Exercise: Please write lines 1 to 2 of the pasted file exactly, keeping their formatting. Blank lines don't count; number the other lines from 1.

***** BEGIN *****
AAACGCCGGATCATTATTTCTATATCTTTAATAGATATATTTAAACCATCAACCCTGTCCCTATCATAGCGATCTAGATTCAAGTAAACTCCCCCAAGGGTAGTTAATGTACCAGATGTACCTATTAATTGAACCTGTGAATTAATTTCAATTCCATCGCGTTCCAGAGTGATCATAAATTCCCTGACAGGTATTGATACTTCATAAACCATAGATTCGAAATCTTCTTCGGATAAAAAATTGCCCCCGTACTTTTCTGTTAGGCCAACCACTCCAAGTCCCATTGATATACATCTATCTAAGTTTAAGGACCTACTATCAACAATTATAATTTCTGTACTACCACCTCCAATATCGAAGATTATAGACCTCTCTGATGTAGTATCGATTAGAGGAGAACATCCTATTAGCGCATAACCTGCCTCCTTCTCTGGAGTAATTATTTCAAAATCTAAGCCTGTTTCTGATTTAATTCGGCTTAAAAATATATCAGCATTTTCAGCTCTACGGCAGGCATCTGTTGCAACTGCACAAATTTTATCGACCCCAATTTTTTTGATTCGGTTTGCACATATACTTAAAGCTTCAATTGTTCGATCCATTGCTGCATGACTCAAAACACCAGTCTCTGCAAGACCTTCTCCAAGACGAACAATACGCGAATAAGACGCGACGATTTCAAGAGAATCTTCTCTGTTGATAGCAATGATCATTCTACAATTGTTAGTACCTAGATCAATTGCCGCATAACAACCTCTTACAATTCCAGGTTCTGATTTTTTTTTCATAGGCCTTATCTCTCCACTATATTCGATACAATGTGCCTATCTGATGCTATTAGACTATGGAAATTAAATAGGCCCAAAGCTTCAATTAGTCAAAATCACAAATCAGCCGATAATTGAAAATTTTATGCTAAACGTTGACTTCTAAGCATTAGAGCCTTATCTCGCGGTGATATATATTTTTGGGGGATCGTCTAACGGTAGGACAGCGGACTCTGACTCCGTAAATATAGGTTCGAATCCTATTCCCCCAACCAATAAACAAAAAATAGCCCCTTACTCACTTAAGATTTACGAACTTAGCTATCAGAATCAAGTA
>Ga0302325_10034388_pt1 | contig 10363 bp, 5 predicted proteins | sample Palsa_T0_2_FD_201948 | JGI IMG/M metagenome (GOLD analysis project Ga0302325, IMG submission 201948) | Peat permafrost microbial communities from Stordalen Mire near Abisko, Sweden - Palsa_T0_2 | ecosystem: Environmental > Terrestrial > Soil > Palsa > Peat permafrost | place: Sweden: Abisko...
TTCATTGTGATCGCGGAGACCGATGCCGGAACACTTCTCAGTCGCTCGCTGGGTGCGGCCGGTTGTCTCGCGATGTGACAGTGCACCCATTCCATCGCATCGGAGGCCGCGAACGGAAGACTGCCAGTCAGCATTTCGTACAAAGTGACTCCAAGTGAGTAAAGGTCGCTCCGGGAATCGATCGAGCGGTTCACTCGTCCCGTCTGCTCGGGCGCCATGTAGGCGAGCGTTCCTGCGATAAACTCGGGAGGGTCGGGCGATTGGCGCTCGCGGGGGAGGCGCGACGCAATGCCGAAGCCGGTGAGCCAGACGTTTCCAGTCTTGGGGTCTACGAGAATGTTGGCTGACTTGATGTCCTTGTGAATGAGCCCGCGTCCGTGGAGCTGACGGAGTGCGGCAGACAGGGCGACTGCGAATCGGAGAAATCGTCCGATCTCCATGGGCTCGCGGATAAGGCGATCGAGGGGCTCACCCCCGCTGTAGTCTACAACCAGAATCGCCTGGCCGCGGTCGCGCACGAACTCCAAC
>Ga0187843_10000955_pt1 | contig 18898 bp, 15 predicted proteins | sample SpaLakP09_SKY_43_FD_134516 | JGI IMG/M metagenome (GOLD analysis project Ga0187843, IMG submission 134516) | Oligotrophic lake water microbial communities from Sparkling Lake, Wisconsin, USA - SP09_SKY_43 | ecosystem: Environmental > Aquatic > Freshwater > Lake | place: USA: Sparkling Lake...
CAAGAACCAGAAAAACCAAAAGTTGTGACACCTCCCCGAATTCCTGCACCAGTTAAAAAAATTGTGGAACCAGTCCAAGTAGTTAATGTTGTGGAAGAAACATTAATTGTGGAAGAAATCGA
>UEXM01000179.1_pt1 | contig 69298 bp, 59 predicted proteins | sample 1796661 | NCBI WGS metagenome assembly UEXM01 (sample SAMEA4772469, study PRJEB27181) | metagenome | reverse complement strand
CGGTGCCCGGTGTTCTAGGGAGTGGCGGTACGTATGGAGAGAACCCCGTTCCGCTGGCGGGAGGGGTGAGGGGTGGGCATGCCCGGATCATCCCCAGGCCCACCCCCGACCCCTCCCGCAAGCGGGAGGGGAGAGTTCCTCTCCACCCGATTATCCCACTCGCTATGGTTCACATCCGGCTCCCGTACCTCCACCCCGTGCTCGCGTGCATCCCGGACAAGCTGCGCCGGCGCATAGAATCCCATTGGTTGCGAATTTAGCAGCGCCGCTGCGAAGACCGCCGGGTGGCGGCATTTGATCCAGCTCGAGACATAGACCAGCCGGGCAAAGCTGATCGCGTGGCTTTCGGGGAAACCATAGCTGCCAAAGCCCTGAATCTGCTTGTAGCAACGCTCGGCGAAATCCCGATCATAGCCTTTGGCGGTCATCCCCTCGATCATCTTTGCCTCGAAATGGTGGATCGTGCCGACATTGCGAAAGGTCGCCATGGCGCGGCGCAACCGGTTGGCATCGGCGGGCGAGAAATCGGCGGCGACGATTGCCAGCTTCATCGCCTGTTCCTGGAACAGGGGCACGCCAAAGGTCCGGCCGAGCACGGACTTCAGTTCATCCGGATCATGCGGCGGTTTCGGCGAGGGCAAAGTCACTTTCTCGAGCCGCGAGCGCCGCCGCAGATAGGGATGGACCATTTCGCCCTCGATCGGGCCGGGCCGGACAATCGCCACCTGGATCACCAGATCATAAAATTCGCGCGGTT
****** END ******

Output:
AAACGCCGGATCATTATTTCTATATCTTTAATAGATATATTTAAACCATCAACCCTGTCCCTATCATAGCGATCTAGATTCAAGTAAACTCCCCCAAGGGTAGTTAATGTACCAGATGTACCTATTAATTGAACCTGTGAATTAATTTCAATTCCATCGCGTTCCAGAGTGATCATAAATTCCCTGACAGGTATTGATACTTCATAAACCATAGATTCGAAATCTTCTTCGGATAAAAAATTGCCCCCGTACTTTTCTGTTAGGCCAACCACTCCAAGTCCCATTGATATACATCTATCTAAGTTTAAGGACCTACTATCAACAATTATAATTTCTGTACTACCACCTCCAATATCGAAGATTATAGACCTCTCTGATGTAGTATCGATTAGAGGAGAACATCCTATTAGCGCATAACCTGCCTCCTTCTCTGGAGTAATTATTTCAAAATCTAAGCCTGTTTCTGATTTAATTCGGCTTAAAAATATATCAGCATTTTCAGCTCTACGGCAGGCATCTGTTGCAACTGCACAAATTTTATCGACCCCAATTTTTTTGATTCGGTTTGCACATATACTTAAAGCTTCAATTGTTCGATCCATTGCTGCATGACTCAAAACACCAGTCTCTGCAAGACCTTCTCCAAGACGAACAATACGCGAATAAGACGCGACGATTTCAAGAGAATCTTCTCTGTTGATAGCAATGATCATTCTACAATTGTTAGTACCTAGATCAATTGCCGCATAACAACCTCTTACAATTCCAGGTTCTGATTTTTTTTTCATAGGCCTTATCTCTCCACTATATTCGATACAATGTGCCTATCTGATGCTATTAGACTATGGAAATTAAATAGGCCCAAAGCTTCAATTAGTCAAAATCACAAATCAGCCGATAATTGAAAATTTTATGCTAAACGTTGACTTCTAAGCATTAGAGCCTTATCTCGCGGTGATATATATTTTTGGGGGATCGTCTAACGGTAGGACAGCGGACTCTGACTCCGTAAATATAGGTTCGAATCCTATTCCCCCAACCAATAAACAAAAAATAGCCCCTTACTCACTTAAGATTTACGAACTTAGCTATCAGAATCAAGTA
>Ga0302325_10034388_pt1 | contig 10363 bp, 5 predicted proteins | sample Palsa_T0_2_FD_201948 | JGI IMG/M metagenome (GOLD analysis project Ga0302325, IMG submission 201948) | Peat permafrost microbial communities from Stordalen Mire near Abisko, Sweden - Palsa_T0_2 | ecosystem: Environmental > Terrestrial > Soil > Palsa > Peat permafrost | place: Sweden: Abisko...